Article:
Of presidential debates and political ideologies

The historic initiative by Zodiak Broadcasting Corporation (ZBS) that pioneered the concept of debates by those aspiring for high political office is, perhaps, one of the most significant events in our nascent democracy. That it had to take us twenty years is another matter, notwithstanding that the process took much longer in the established democracies; the point being that we should have adopted the practices towards meaningful participatory democracy right from the start.

This does not, in anyway, belittle the great strides initiated by ZBS, whose idea of Presidential Debates has spawned a debate movement that has encompassed the whole spectrum of players in the upcoming Malawi 2014 Tripartite Elections in May – councilors, MPs and Presidential candidates. This can only be good for consolidation of democratic values and the process of engagement with the electorate. I can only hope that such debates will become an entrenched continuous process as opposed to them being election year events. In addition, the format should ideally move from a question and answer session to a proper debate over pertinent defined issues or topics.

The running mates and their spouses  during their debates

The running mates and their spouses during their debates

The debates have been widely welcomed by the general public and it has been refreshing to see political “wanna be’s” being held up to scrutiny in their personal right as well as representatives of their respective political parties. Given that it is a novel concept, I would wish to congratulate all those that have had the courage to face the music, as it were; it’s easier said than done! Inevitably, some have fared better than others and this is to be expected in any competitive situation where judgments have to be made. Sadly, the governing Peoples’ Party has been an embarrassment and has failed to show maturity following their petulant withdrawal from the second Vice-Presidential debate and, now, the Presidential debate on flimsy grounds that portray the party as being narcissistic and arrogant and, ironically, with  a worrying inferiority complex for a party in power.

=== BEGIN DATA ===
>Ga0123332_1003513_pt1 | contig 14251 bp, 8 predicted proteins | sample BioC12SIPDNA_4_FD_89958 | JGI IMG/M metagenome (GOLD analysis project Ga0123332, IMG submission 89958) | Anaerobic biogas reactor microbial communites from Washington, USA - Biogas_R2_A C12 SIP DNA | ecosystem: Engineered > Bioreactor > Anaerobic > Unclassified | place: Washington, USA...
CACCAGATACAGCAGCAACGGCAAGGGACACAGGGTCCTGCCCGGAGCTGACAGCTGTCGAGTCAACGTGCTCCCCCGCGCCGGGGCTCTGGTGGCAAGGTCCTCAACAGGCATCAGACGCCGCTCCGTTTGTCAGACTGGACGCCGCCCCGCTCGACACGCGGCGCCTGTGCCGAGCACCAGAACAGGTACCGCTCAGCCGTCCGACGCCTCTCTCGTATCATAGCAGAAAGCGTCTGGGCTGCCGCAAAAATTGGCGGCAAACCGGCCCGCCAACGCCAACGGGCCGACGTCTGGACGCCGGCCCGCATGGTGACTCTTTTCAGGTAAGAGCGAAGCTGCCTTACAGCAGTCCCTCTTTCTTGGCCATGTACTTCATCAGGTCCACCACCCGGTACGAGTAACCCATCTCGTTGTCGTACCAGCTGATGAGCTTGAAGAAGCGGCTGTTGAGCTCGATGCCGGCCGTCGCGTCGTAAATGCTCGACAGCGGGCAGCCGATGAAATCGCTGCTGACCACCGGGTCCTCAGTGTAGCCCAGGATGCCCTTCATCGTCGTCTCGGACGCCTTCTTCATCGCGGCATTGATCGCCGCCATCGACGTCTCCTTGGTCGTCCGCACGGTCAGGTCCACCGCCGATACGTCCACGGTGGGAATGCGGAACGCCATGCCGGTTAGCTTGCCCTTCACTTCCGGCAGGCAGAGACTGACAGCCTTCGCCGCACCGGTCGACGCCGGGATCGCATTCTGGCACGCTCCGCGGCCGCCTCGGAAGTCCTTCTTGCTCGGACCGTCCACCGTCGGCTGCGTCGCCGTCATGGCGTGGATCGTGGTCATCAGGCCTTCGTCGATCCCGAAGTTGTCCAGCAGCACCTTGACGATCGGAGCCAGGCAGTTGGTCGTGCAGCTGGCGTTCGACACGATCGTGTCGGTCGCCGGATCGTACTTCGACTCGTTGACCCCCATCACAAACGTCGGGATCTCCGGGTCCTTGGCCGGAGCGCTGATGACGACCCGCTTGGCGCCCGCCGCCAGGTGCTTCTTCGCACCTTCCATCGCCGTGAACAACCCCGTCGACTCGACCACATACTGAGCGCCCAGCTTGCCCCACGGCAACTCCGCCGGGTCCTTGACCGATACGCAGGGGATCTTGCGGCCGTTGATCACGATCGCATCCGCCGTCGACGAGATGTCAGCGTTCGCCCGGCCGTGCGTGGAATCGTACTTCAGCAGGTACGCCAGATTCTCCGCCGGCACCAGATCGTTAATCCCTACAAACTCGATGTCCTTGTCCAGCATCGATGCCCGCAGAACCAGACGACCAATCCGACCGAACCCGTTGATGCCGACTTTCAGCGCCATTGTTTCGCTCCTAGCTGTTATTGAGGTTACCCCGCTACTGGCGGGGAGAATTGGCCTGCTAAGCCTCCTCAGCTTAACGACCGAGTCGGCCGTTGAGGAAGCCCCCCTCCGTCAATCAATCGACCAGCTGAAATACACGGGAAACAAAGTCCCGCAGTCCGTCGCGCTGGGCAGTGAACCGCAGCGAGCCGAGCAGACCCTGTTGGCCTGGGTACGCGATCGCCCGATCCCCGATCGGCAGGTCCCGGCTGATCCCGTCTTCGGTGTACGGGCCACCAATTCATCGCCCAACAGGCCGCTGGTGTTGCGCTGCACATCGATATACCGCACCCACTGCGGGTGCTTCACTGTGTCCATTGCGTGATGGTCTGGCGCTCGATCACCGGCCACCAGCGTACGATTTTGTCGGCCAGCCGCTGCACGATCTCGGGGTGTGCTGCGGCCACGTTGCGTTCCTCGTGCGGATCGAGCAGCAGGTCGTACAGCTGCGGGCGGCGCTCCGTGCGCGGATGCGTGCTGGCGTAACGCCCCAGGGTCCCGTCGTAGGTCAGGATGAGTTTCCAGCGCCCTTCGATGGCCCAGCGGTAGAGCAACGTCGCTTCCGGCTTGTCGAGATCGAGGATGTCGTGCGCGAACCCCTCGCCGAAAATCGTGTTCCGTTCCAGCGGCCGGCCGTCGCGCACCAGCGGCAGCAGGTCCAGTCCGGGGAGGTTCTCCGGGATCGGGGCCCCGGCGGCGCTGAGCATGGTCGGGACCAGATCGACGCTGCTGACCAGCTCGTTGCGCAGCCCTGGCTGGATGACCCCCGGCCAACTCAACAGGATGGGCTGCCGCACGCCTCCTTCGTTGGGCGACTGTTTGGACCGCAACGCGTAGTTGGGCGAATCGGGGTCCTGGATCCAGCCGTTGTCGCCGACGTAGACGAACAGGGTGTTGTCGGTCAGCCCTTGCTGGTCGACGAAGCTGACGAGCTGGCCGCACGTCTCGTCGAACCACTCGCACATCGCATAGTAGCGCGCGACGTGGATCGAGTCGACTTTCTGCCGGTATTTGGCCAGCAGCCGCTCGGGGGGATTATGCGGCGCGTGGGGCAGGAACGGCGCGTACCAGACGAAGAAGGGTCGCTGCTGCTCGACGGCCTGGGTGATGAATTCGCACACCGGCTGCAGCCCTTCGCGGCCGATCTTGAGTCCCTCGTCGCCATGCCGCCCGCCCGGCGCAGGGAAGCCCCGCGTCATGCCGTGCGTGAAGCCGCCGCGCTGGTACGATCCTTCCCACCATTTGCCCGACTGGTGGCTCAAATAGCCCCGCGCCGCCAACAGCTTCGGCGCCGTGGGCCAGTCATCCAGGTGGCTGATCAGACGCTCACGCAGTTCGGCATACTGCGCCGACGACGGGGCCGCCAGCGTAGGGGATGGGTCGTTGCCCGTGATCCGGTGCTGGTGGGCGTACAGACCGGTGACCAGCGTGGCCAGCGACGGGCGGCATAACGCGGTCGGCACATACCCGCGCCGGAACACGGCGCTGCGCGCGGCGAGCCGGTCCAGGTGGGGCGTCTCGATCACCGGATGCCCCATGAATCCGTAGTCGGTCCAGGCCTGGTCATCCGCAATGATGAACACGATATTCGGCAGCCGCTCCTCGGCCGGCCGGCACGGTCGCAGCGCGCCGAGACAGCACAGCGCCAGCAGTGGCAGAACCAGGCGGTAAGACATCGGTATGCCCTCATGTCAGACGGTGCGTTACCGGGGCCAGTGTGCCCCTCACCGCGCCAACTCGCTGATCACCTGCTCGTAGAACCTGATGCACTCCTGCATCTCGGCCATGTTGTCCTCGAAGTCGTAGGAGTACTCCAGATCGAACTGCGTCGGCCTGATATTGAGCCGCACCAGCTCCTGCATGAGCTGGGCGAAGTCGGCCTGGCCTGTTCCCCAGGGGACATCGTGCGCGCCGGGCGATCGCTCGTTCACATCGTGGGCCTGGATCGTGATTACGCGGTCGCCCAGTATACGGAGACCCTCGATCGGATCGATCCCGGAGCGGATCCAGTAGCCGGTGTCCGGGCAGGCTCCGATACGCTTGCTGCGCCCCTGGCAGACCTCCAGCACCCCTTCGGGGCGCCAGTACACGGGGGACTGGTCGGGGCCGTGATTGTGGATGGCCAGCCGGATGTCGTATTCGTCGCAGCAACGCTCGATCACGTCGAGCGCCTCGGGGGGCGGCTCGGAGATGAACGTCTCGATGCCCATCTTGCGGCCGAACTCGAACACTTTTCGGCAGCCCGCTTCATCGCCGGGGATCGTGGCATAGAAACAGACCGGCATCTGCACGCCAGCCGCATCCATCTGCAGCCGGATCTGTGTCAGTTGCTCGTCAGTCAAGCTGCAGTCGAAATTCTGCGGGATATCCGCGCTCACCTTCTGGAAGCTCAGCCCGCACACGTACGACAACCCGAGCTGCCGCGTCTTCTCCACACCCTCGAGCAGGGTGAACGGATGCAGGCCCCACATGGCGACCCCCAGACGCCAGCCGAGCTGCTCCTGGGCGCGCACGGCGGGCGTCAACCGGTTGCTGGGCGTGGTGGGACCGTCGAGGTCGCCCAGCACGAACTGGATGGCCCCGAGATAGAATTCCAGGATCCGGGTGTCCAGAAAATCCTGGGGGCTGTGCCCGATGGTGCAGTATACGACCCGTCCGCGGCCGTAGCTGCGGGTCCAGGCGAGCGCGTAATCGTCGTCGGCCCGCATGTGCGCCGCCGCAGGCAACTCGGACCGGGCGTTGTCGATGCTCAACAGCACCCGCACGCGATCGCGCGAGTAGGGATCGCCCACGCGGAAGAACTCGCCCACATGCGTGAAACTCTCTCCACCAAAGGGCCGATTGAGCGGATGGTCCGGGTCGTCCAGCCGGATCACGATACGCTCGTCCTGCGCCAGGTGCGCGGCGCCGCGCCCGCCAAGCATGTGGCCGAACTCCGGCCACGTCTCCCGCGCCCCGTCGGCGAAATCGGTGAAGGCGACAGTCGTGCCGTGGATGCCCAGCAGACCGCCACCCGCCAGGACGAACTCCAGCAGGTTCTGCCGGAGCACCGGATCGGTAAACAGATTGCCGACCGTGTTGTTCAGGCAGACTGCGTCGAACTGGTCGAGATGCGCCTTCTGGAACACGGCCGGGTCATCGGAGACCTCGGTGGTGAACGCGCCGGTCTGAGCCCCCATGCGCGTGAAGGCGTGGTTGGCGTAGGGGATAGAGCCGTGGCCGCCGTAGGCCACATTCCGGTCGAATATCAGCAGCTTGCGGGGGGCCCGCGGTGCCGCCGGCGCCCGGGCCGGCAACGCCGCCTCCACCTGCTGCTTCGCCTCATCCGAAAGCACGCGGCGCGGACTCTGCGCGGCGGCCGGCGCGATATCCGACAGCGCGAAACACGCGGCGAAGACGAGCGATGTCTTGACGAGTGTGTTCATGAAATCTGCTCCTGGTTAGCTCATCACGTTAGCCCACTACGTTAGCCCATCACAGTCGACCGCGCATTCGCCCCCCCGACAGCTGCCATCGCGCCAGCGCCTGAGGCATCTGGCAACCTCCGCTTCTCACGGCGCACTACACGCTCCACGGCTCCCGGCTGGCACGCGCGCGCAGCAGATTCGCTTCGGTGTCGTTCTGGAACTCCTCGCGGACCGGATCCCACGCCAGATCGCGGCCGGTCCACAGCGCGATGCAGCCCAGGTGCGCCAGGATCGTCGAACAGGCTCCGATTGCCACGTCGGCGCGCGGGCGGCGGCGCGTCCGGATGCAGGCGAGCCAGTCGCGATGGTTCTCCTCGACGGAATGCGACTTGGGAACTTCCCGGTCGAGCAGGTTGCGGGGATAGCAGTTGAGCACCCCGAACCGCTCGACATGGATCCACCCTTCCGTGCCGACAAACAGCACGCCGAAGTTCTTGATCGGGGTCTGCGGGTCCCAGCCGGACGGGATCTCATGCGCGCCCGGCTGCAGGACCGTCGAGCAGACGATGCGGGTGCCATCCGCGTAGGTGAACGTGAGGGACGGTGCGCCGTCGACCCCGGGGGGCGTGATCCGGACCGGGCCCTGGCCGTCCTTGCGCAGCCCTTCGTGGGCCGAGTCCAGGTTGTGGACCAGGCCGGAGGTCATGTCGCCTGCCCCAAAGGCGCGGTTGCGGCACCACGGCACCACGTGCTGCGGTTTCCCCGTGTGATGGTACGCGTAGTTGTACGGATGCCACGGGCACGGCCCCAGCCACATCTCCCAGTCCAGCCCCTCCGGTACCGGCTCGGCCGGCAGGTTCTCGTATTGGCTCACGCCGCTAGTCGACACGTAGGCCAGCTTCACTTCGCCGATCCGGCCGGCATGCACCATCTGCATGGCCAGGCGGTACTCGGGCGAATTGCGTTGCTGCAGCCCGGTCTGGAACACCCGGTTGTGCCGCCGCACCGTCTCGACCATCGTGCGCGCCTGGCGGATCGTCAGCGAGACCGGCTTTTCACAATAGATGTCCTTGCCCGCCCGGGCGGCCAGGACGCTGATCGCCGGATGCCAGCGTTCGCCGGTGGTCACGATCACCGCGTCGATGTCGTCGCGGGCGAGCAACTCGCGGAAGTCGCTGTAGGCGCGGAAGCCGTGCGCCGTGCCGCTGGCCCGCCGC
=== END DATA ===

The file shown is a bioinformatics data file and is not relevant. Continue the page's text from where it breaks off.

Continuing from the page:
Based on the debates so far, apart from a lack of understanding of the role of vice-president, MP or councilor and inadequate basic appreciation of economic and public finance issues, another glaring observation is that our politicians have no clue as to what they or their parties believe in and stand for; they seem clueless on the concept of political ideology and how it should drive their policies and socio-economic development agenda. And perhaps that is because Malawi political parties have no clearly defined ideologies; one can only infer their beliefs and values from their manifestos and podium pronouncements. An ideology is a belief or a set of beliefs on which people, parties, or countries base their actions and it is what should galvanize the mobilization of support from people that share these views and are willing to vote a political party into power. In general, most of our parties simply follow a populist, liberal agenda without properly defining themselves.